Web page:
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The woman who fought The Warehouse tells her story

Embargoed until Saturday, June 17, 2006

The woman who fought The Warehouse and changed her name to Stephen Tindall tells her gripping story

The Warehouse is New Zealand’s largest retailer, with 127 stores and sales revenue of over $2 billion a year. But the facts are disturbing.

The Warehouse claims to support Kiwi-made, yet over 80 percent of its products are imported.

Its slogan is “where everyone gets a bargain” but its “bargains” may come at tremendous cost to local retailers, manufacturers, workers, communities and ultimately the New Zealand economy.

I See Red tells the story of what happens when small-town manufacturers, Judith and Nelson Bell, who, having built up a successful business, agree to supply The Warehouse with large volumes of their product – and end up losing almost everything when, out of the blue, The Warehouse cancels its order.

Judith’s Bell’s slogan: Don’t get mad, get even. She takes The Warehouse to court, founds a campaign to support New Zealand manufacturers, changes her name to Stephen Tindall to draw attention to The Warehouse’s business practices, and wins support from thousands of people all over the country for her views, her courage and her fight for justice.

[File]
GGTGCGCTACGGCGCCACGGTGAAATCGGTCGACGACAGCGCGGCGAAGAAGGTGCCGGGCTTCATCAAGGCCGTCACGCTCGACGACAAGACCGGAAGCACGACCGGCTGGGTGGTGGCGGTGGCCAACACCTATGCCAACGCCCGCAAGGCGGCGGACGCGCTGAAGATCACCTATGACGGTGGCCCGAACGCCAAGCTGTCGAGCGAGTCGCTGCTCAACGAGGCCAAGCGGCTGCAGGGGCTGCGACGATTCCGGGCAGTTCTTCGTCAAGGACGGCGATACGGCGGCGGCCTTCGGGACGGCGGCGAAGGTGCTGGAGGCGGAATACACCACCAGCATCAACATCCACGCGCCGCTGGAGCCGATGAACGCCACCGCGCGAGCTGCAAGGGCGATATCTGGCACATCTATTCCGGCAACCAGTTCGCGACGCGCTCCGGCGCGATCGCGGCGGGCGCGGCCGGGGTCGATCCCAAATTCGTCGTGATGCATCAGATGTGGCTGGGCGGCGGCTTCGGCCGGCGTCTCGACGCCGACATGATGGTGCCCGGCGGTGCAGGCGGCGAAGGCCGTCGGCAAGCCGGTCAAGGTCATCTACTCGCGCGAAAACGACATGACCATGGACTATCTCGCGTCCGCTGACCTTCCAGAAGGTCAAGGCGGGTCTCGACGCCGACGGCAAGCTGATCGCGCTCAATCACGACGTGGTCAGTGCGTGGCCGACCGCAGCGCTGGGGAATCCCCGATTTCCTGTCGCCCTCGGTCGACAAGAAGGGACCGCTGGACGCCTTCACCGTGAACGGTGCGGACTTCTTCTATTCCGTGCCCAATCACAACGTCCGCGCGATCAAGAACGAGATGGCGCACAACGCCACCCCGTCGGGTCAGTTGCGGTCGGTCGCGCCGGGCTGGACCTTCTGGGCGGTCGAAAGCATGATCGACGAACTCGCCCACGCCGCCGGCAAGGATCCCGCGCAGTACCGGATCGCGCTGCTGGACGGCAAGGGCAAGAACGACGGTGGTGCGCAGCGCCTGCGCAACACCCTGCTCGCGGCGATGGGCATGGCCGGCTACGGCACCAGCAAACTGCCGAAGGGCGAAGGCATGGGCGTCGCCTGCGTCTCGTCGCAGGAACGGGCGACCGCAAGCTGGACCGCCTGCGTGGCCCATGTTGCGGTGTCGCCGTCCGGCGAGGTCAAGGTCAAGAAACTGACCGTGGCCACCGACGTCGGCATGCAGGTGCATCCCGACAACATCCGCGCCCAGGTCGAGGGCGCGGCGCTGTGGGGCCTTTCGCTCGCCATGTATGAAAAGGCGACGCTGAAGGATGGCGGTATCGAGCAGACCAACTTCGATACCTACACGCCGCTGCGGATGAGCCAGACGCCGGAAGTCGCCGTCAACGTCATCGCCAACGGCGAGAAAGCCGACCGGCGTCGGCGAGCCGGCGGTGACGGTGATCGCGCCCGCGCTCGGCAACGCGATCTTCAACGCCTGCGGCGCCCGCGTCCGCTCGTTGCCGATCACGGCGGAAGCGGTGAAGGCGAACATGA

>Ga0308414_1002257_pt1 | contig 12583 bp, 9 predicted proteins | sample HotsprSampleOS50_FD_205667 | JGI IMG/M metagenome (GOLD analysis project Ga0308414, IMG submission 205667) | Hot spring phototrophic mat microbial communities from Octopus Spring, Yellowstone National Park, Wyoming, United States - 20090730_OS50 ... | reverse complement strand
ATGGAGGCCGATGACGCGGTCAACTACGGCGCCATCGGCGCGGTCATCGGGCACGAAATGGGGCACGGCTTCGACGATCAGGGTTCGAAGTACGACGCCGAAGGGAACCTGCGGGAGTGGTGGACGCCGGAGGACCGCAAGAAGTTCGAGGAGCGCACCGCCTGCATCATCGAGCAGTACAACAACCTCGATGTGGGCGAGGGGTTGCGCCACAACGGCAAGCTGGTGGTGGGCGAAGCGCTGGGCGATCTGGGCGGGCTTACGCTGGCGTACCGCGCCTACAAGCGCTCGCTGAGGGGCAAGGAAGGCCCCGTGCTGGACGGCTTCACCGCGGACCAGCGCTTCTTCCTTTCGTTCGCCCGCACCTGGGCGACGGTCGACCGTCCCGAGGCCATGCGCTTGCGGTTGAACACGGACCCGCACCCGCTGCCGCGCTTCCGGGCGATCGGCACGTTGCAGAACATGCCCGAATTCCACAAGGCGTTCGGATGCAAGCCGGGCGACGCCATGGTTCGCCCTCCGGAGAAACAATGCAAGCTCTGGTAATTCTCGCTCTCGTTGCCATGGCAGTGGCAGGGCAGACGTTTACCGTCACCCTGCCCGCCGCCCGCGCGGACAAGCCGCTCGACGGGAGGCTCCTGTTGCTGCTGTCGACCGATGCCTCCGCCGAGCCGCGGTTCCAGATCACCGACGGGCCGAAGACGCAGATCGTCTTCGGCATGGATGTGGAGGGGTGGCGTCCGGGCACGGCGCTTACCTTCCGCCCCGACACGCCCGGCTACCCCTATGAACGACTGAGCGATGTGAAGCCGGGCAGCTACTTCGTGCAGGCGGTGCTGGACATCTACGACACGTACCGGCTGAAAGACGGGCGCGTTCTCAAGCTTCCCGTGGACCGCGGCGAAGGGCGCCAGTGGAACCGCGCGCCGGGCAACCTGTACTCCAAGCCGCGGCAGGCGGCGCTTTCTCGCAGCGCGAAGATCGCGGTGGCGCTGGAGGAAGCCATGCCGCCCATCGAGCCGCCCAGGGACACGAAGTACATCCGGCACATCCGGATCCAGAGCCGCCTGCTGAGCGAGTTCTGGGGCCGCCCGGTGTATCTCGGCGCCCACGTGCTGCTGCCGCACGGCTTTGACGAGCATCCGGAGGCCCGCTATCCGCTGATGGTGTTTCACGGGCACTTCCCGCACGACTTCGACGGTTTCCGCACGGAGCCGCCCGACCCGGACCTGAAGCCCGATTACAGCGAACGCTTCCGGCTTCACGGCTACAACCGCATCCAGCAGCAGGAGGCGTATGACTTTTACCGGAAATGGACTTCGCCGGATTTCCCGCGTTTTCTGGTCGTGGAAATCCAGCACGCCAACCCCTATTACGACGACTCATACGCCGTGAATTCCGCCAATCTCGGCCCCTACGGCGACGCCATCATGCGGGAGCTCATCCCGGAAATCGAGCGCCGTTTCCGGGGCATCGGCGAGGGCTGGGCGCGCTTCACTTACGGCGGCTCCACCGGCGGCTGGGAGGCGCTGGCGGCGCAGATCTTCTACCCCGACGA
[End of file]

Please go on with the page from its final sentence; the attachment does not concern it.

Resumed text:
But I See Red is about more than just one woman’s battle. It is about the future of New Zealand:

- Do we want an economy swamped with cheap, low-quality foreign imports and dominated by big-box retailers?

- Shouldn’t local communities have more say over whether a Warehouse sets up in their town?

- What will happen to New Zealand as more and more jobs are sent offshore?

- Why is the government attempting to negotiate a free-trade agreement with China when conditions for workers there are among the worst in the world?

- What are our values as a nation?


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